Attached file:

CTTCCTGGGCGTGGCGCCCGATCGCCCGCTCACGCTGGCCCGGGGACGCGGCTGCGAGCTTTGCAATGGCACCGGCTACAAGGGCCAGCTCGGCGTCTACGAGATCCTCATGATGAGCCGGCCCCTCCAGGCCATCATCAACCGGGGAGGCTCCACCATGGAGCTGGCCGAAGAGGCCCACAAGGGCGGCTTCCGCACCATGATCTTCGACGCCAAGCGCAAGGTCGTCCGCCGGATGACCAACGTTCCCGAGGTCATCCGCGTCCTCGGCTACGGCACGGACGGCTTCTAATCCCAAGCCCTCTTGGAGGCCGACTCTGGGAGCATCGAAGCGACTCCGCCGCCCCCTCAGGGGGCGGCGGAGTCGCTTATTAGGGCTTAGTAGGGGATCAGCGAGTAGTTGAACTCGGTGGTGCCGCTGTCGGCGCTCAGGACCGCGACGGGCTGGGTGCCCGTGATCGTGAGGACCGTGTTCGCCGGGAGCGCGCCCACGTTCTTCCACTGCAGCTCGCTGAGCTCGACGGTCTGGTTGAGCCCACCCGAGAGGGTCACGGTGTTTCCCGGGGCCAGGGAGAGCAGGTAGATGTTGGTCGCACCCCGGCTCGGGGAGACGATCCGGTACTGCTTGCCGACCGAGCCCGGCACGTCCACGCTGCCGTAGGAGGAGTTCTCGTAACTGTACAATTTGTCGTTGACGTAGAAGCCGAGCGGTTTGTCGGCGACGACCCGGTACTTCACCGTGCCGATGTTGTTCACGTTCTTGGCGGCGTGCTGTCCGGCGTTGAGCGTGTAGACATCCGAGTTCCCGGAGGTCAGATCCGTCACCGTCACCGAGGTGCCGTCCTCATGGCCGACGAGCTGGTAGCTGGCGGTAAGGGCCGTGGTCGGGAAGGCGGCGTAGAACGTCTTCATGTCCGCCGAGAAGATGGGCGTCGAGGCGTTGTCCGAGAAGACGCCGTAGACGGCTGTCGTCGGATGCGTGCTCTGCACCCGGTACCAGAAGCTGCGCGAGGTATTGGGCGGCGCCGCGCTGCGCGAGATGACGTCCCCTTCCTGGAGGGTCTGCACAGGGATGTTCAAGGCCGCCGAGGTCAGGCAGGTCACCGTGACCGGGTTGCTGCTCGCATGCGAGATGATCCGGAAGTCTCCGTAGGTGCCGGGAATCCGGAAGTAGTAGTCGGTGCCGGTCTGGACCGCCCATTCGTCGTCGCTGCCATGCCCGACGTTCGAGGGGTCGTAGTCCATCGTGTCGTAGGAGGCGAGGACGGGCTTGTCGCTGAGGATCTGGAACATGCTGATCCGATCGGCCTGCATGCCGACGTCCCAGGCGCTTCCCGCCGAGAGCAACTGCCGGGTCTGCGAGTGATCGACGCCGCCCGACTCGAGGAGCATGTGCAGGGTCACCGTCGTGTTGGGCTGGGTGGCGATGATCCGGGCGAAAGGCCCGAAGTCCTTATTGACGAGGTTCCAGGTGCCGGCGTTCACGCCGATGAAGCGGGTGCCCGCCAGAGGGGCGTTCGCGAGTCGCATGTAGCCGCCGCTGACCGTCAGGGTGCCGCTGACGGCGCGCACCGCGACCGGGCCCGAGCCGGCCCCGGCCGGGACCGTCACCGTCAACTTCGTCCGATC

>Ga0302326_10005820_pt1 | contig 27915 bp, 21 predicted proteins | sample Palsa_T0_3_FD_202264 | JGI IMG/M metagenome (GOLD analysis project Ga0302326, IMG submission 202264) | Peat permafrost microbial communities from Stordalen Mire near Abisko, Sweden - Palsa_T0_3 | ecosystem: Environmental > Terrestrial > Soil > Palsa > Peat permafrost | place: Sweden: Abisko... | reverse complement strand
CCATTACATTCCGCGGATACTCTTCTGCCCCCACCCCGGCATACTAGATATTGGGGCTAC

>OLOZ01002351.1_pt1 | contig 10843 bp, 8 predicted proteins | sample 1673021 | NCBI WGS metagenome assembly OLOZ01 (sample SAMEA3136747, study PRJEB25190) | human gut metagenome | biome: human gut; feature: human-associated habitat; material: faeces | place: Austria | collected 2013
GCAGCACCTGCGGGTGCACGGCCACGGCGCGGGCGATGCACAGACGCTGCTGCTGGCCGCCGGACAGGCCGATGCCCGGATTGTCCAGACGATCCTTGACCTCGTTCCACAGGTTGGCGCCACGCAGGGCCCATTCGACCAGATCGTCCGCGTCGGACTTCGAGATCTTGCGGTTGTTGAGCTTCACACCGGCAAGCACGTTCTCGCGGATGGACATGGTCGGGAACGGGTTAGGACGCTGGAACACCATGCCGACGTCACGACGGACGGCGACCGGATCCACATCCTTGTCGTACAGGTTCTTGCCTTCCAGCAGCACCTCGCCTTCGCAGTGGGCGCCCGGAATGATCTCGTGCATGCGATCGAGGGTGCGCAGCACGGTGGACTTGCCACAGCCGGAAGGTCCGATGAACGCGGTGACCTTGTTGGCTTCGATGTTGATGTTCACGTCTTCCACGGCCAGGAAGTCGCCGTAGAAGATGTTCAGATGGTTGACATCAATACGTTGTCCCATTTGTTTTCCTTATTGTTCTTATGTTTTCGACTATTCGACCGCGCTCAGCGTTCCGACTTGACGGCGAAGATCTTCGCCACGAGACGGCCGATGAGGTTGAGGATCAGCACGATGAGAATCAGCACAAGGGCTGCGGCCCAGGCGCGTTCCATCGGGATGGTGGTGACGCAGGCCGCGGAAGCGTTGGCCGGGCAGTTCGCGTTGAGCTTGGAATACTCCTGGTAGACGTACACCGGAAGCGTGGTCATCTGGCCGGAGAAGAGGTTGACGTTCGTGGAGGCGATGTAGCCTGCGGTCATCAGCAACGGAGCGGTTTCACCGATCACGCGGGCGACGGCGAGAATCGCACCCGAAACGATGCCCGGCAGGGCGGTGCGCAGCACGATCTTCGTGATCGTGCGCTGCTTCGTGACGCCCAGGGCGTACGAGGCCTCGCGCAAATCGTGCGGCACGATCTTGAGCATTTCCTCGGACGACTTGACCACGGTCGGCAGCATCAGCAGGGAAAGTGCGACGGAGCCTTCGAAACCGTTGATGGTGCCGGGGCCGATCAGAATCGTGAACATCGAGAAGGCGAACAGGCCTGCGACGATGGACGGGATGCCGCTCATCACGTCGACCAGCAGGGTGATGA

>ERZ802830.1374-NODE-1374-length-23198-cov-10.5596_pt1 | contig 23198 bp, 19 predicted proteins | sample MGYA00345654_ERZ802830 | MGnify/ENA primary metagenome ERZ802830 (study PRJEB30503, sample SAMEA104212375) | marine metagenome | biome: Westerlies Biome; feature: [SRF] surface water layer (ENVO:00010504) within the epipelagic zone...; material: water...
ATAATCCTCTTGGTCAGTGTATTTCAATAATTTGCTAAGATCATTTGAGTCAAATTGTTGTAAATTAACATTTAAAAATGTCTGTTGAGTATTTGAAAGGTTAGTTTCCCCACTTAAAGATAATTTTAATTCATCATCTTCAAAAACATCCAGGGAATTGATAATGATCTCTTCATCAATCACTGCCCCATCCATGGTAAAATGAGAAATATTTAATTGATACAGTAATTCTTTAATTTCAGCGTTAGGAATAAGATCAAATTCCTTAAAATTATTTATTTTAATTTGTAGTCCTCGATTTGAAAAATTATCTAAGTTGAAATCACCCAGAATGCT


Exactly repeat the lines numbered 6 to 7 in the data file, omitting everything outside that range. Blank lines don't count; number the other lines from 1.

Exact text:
>ERZ802830.1374-NODE-1374-length-23198-cov-10.5596_pt1 | contig 23198 bp, 19 predicted proteins | sample MGYA00345654_ERZ802830 | MGnify/ENA primary metagenome ERZ802830 (study PRJEB30503, sample SAMEA104212375) | marine metagenome | biome: Westerlies Biome; feature: [SRF] surface water layer (ENVO:00010504) within the epipelagic zone...; material: water...
ATAATCCTCTTGGTCAGTGTATTTCAATAATTTGCTAAGATCATTTGAGTCAAATTGTTGTAAATTAACATTTAAAAATGTCTGTTGAGTATTTGAAAGGTTAGTTTCCCCACTTAAAGATAATTTTAATTCATCATCTTCAAAAACATCCAGGGAATTGATAATGATCTCTTCATCAATCACTGCCCCATCCATGGTAAAATGAGAAATATTTAATTGATACAGTAATTCTTTAATTTCAGCGTTAGGAATAAGATCAAATTCCTTAAAATTATTTATTTTAATTTGTAGTCCTCGATTTGAAAAATTATCTAAGTTGAAATCACCCAGAATGCT